Scams are a serious concern for any person. With the costs of living increasing, and the unemployment rate high, fraudsters are rife, trying to make a quick buck. Prospective buyers and renters should be aware of the various tactics employed by scammers, as these property scams can result in financial losses, legal disputes, and identity theft.
Forewarned is forearmed. Be aware of these property scams:
Rental fraud. Here scammers pose as landlords or agents and advertise non-existent or uncontrolled rental properties, sometimes through legitimate property portals but more frequently through Facebook property groups, Marketplace, and platforms like Gumtree. They use enticing imagery (often stolen from legitimate agents’ ads) and may request upfront payments or deposits before granting access to the property, only to disappear with the money.
In a flip of the above scam, Thomson Wilks has encountered cases where a tenant stays in a rental property for a few months, then tells the landlord that they are going away and a friend or relative will be staying in the property to look after it. “The tenant has, in fact, sublet (illegally) to the person who is now in occupation. No more money is paid to the landlord and the tenant cannot be found. The occupier is often also a victim to the scam.”
Title deed fraud is another form of property fraud in which scammers attempt to forge or fraudulently transfer property ownership documents to sell properties they do not own. They may target vacant properties or those belonging to absentee owners, utilising false identification and documents.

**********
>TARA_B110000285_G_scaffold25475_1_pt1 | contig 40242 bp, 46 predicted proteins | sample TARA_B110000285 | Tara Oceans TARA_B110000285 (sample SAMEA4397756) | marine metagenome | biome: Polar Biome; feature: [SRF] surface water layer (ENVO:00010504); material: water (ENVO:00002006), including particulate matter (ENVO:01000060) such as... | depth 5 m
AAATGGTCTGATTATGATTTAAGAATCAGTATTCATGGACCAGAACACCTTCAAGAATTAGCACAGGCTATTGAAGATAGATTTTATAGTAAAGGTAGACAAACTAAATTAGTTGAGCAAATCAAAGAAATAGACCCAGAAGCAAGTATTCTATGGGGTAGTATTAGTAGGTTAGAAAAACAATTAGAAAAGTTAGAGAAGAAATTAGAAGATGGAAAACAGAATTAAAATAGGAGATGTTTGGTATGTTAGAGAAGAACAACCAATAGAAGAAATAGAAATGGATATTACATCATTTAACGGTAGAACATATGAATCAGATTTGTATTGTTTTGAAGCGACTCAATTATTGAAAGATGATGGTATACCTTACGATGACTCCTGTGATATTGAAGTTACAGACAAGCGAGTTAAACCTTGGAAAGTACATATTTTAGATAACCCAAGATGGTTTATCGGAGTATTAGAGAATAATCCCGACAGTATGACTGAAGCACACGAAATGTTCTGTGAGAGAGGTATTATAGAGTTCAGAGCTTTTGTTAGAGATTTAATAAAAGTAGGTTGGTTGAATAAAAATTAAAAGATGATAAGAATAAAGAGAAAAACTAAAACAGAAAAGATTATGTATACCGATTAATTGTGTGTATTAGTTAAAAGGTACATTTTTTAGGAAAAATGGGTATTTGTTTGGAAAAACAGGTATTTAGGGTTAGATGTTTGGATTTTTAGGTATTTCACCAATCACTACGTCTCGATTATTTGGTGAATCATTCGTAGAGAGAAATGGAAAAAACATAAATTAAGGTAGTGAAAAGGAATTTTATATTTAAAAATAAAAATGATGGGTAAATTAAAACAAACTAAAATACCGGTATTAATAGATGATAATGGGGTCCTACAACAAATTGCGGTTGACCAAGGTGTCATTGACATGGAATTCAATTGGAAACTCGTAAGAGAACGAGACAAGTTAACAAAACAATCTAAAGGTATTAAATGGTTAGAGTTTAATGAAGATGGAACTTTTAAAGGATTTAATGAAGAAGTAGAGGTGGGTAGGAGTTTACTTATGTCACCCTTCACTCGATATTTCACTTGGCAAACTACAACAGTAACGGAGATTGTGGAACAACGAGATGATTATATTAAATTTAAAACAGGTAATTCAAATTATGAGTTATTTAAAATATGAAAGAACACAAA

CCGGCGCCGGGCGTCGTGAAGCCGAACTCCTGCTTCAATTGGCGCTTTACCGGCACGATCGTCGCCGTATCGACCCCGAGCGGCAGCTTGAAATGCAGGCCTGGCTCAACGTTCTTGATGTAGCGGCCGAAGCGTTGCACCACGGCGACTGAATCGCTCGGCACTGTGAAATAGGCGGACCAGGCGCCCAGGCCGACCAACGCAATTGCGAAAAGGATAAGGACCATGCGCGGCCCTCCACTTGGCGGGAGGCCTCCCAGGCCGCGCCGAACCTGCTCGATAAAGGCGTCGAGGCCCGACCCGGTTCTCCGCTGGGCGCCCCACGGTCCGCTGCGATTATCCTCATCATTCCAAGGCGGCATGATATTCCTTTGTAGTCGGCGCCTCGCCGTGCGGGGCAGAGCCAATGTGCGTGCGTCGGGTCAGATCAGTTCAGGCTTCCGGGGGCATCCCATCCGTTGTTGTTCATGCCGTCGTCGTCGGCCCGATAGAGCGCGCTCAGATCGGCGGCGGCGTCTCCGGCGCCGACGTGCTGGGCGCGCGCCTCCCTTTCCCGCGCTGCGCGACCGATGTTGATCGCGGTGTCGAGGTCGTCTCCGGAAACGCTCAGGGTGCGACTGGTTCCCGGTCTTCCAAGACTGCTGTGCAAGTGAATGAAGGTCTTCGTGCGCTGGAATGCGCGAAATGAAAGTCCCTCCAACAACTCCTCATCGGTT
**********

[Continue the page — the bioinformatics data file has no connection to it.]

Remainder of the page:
In June 2023, James Vos, acting City of Cape Town Mayoral Committee member, issued the following warning: “We recently became aware of a case in which an applicant received an email advising that she would receive a title deed for a house in Watergate, Mitchells Plain if she paid a sum of money … If the opportunity is advertised as a ‘RDP house’, you are being scammed. If the correspondence does not have a City letterhead, you are being scammed.”
Double sales.Fake estate agents, sometimes operating with other rogue “professionals” during the transfer process, sell a property to multiple buyers without their knowledge. These scammers may utilise fake title deeds or fraudulent documentation to deceive unsuspecting buyers. This can lead to legal complications and significant financial losses, especially if deposits have been paid.
Government housing assistance scams. Similar to title deed fraud, this involves con artists posing as government officials and offering to assist victims with housing applications. They may request personal information, such as bank account details, under the guise of processing the application.
In January this year, the Western Cape Department of Human Settlements warned residents about WhatsApp messages offering to fast-track housing applications for a fee. As soon as the money is paid, the perpetrator disappears. The department confirmed that no payment is required for any government housing service.
Timeshare scams involve pressuring individuals to purchase unwanted or unnecessary timeshare units. While this is more unscrupulous than fraudulent, the perpetrators know exactly what they’re doing and employ high-pressure sales tactics or make vague (sometimes untrue) promises to convince victims to make a purchase.